This post is written by Concordia librarian Nathan Rinne. What follows is only meant to represent his own view. Part of our library's mission statement is "evaluate information and its sources critically" and this post is done with just that in mind.
In the United States, we have a Bill of Rights, which is the first 10 amendments to the American Constitution. Among other things, they guarantee a number of personal freedoms, or rights.
Since 1939, libraries also have had a Bill of Rights! Actually, that is not completely true. The American Library Association – the main professional organization of librarians with whom many libraries affiliate – has their own “Bill of Rights”. The Library Bill of Rights is their own statement of ethical principles, and does not have the force of law in any sense (and unlike the U.S. Bill of Rights, it has undergone a number of revisions, some more significant than others, since its first appearance)
So what is the LBOR today? Well, it is quite nice and compact. Here are 4 of the 7 principals (all can be seen here):
I. Books and other library resources should be provided for the interest, information, and enlightenment of all people of the community the library serves. Materials should not be excluded because of the origin, background, or views of those contributing to their creation.
II. Libraries should provide materials and information presenting all points of view on current and historical issues. Materials should not be proscribed or removed because of partisan or doctrinal disapproval.
III. Libraries should challenge censorship in the fulfillment of their responsibility to provide information and enlightenment….
IV. A person’s right to use a library should not be denied or abridged because of origin, age, background, or views…
Here is how librarian Char Booth sums up the LBOR into five core values:
I recently looked into the history of this document – particularly on the topic of academic freedom – and discovered that views such as these only begin to really appear in libraries in the 1930s…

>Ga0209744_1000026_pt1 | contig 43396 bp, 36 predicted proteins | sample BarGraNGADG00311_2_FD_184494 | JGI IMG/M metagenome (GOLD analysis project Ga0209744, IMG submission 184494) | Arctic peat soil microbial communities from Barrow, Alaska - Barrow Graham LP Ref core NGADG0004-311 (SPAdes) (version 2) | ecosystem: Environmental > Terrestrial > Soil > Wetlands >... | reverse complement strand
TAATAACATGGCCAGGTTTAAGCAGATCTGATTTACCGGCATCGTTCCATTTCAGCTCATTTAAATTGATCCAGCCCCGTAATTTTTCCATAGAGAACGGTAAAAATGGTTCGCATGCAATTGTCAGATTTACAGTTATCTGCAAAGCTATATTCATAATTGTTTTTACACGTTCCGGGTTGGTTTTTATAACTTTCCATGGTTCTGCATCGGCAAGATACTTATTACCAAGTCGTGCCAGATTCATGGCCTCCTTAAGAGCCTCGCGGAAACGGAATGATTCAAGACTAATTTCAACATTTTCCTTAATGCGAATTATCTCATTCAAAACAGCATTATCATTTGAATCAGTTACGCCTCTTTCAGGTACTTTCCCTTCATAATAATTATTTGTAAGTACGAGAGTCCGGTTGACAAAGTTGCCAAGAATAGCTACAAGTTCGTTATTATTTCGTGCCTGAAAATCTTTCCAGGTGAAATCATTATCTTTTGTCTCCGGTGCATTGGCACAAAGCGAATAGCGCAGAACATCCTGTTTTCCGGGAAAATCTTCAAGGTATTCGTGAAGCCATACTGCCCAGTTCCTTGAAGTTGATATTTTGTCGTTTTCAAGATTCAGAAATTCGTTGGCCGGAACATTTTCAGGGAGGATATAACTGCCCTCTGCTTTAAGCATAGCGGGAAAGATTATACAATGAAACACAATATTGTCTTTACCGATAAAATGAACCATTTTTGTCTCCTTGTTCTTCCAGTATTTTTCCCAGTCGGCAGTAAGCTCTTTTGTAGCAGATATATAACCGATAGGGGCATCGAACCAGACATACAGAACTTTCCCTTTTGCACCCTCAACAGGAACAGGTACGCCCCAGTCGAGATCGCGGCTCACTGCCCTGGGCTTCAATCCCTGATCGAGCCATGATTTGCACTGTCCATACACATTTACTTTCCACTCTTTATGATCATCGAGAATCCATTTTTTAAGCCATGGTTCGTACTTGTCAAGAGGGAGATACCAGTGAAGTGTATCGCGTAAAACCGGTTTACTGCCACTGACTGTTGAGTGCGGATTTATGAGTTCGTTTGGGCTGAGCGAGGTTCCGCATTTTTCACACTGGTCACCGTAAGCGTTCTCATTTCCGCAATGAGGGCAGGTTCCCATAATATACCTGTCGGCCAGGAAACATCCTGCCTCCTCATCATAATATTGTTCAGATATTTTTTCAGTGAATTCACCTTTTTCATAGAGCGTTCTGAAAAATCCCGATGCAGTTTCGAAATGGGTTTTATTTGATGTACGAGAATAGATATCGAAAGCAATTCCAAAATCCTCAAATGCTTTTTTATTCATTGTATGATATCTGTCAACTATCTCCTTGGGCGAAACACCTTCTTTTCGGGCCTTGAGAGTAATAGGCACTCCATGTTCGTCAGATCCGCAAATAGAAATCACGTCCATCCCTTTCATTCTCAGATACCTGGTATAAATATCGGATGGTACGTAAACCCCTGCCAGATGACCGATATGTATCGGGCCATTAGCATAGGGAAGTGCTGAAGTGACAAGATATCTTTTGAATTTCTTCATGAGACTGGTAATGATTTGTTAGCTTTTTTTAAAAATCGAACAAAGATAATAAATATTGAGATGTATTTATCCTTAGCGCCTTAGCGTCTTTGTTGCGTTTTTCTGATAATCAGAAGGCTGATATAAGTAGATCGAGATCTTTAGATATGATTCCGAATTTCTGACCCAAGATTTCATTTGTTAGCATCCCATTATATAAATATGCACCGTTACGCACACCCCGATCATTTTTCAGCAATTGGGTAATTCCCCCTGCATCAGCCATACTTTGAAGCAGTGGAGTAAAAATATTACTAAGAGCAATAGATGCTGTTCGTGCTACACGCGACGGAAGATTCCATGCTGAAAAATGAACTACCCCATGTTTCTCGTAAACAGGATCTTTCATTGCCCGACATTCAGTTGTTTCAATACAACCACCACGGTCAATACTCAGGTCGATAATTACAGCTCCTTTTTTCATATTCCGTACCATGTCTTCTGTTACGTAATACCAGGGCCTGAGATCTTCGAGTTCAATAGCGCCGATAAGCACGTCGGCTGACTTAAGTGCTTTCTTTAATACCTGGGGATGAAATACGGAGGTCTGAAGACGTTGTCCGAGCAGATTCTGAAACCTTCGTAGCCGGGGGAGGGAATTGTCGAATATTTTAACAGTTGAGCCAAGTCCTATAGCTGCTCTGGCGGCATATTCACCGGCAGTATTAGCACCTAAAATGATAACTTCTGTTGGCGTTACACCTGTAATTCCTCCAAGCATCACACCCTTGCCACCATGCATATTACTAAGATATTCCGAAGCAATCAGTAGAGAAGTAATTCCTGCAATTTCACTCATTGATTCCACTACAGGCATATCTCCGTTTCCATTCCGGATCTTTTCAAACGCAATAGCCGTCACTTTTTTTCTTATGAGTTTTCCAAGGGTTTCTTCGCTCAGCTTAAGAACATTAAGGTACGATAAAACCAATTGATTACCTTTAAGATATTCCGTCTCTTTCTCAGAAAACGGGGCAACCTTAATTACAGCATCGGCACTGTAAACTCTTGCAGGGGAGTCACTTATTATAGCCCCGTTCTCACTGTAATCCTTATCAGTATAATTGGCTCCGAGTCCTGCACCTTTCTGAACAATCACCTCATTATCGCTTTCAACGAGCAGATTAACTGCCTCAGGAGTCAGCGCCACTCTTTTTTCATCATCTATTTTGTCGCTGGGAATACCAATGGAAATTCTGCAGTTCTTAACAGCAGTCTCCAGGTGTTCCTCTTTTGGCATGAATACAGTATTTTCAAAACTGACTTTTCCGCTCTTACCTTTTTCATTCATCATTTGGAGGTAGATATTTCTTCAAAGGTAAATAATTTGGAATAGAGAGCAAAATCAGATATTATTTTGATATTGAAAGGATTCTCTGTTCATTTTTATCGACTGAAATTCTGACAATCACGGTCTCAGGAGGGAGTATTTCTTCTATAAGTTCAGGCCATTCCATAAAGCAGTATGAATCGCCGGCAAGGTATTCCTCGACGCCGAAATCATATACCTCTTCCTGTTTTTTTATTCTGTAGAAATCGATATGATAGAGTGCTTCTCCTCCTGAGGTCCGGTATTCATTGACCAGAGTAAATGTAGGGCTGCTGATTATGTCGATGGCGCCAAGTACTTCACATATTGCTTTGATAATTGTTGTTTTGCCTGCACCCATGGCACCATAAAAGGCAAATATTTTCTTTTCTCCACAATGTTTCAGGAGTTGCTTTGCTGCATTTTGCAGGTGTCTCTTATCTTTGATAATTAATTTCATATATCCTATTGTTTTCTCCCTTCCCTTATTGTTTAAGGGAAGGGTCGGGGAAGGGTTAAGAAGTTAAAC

Take the issue of censorship (discussed in III). This is American Library Association President Arthur E. Bostwick in his inaugural address at the 1908 ALA Annual Conference:
"Some are born great; some achieve greatness; some have greatness thrust upon them." It is in this way that the librarian has become a censor of literature… Books that distinctly commend what is wrong, that teach how to sin and how pleasant sin is, sometimes with and sometimes without the added sauce of impropriety, are increasingly popular, tempting the author to imitate them, the public to produce, the bookseller to exploit. Thank Heaven they do not tempt the librarian.*
My how the world has changed! But has it really changed that much?
What do I mean? I say that because if we really want to know what someone believes, we watch what they do. I think it is clear that libraries are still very selective about what they obtain, even if the "sins" may or may not change.
It seems to me that perhaps persons in the past may simply have been more aware of what they really believed and practiced about such issues. Librarians like to emphasize the importance of critical thinking. But how willing are we to subject the LBOR itself to stringent critique? Are librarians really eager and willing to not exclude any materials because of the views of those contributing to their creation (#1)? Do they really try to provide materials and information presenting all points of view (#2)? What could “a person’s right to use a library should not be …abridged because of… age?” possibly mean (#4)? Are these statements even good as ideals (or an “aspirational creed”) – much less practical guidelines?
More often than not, it might seem that libraries more or less function like “neutral” tools that help persons do what they want to do. But what else is happening here? More questions than those above could be asked as well, and I think it is good for all of us – not just librarians – to think critically and deeply about such matters. If you think the LBOR sounds great, I recommend the book above as a good place to start considering the deeper issues at play here.
*-American Library Association. (2010). Intellectual freedom manual. Chicago: American Library Association.
James Madison Bill of Rights $5 commemorative gold coin from http://commons.wikimedia.org/wiki/File:James_Madison_Bill_of_Rights_$5_commemorative_obverse.jpg
Char Booth's summary of the Library Bill of Rights: http://acrl.ala.org/techconnect/?p=2282